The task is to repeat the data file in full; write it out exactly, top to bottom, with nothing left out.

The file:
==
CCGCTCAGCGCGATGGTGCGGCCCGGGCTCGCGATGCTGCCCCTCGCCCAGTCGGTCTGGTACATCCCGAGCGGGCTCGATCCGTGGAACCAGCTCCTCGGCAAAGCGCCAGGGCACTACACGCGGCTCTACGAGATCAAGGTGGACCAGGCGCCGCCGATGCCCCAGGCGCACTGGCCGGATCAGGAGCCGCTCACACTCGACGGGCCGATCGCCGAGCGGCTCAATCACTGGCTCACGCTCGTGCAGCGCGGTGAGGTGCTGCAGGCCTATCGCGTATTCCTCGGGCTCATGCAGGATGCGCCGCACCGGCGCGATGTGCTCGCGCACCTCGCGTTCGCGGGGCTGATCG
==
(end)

CCGCTCAGCGCGATGGTGCGGCCCGGGCTCGCGATGCTGCCCCTCGCCCAGTCGGTCTGGTACATCCCGAGCGGGCTCGATCCGTGGAACCAGCTCCTCGGCAAAGCGCCAGGGCACTACACGCGGCTCTACGAGATCAAGGTGGACCAGGCGCCGCCGATGCCCCAGGCGCACTGGCCGGATCAGGAGCCGCTCACACTCGACGGGCCGATCGCCGAGCGGCTCAATCACTGGCTCACGCTCGTGCAGCGCGGTGAGGTGCTGCAGGCCTATCGCGTATTCCTCGGGCTCATGCAGGATGCGCCGCACCGGCGCGATGTGCTCGCGCACCTCGCGTTCGCGGGGCTGATCG